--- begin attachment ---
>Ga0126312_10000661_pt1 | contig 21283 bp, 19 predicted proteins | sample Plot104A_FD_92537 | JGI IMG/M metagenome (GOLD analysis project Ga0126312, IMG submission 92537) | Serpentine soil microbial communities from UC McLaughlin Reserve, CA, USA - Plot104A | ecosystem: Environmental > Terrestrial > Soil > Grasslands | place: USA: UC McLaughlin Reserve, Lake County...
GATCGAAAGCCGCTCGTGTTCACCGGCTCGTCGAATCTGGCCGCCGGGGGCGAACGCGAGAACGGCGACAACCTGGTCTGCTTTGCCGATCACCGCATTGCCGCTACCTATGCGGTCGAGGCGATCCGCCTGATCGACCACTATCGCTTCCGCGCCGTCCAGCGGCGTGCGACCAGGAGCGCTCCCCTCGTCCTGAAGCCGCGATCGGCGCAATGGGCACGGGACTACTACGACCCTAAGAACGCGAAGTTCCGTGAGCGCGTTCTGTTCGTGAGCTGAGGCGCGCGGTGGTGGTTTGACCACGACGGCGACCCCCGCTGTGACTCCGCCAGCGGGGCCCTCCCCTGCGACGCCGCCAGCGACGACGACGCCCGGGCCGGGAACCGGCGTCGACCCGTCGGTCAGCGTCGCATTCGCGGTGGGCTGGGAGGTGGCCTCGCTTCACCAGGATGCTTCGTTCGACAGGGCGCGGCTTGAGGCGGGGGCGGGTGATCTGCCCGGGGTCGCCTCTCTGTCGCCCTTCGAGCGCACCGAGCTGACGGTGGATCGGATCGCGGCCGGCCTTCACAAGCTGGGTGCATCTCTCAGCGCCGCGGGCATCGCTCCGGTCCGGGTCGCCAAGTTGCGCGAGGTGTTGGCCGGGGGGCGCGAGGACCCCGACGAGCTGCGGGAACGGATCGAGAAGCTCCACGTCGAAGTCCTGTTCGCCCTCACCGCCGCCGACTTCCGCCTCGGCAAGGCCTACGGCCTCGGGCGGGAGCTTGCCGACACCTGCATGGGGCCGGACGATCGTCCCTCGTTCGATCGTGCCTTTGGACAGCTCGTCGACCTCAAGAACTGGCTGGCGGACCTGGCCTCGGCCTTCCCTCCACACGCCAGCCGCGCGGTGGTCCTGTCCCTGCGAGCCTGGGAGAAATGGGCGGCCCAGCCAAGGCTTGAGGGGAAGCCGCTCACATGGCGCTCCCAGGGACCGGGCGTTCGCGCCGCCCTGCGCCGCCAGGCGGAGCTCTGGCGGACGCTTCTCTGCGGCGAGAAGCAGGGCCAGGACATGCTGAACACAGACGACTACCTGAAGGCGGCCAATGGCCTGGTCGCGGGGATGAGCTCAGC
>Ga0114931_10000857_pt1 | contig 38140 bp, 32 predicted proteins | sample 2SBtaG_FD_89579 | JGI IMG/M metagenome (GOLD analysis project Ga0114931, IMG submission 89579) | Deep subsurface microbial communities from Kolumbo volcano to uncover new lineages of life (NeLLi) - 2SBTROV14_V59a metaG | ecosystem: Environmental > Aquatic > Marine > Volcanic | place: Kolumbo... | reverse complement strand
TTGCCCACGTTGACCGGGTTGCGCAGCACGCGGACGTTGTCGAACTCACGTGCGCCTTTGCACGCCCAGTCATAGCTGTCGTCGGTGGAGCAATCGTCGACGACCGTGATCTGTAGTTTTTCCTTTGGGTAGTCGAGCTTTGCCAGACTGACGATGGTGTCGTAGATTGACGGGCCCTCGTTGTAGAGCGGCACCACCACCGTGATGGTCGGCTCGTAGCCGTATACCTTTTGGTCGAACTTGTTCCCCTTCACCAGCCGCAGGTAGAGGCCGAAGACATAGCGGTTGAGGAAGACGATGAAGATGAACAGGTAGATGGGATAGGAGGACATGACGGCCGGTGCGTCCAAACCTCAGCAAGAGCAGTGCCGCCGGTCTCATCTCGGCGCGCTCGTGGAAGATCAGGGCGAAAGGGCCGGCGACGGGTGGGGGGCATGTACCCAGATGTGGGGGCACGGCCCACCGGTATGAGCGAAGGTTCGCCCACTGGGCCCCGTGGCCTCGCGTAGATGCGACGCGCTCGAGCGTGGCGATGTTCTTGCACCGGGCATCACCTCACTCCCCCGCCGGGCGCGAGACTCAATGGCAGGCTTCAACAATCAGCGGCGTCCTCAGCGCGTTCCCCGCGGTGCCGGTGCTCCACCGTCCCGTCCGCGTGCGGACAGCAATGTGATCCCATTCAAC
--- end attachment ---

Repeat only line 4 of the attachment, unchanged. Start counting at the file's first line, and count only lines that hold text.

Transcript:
TTGCCCACGTTGACCGGGTTGCGCAGCACGCGGACGTTGTCGAACTCACGTGCGCCTTTGCACGCCCAGTCATAGCTGTCGTCGGTGGAGCAATCGTCGACGACCGTGATCTGTAGTTTTTCCTTTGGGTAGTCGAGCTTTGCCAGACTGACGATGGTGTCGTAGATTGACGGGCCCTCGTTGTAGAGCGGCACCACCACCGTGATGGTCGGCTCGTAGCCGTATACCTTTTGGTCGAACTTGTTCCCCTTCACCAGCCGCAGGTAGAGGCCGAAGACATAGCGGTTGAGGAAGACGATGAAGATGAACAGGTAGATGGGATAGGAGGACATGACGGCCGGTGCGTCCAAACCTCAGCAAGAGCAGTGCCGCCGGTCTCATCTCGGCGCGCTCGTGGAAGATCAGGGCGAAAGGGCCGGCGACGGGTGGGGGGCATGTACCCAGATGTGGGGGCACGGCCCACCGGTATGAGCGAAGGTTCGCCCACTGGGCCCCGTGGCCTCGCGTAGATGCGACGCGCTCGAGCGTGGCGATGTTCTTGCACCGGGCATCACCTCACTCCCCCGCCGGGCGCGAGACTCAATGGCAGGCTTCAACAATCAGCGGCGTCCTCAGCGCGTTCCCCGCGGTGCCGGTGCTCCACCGTCCCGTCCGCGTGCGGACAGCAATGTGATCCCATTCAAC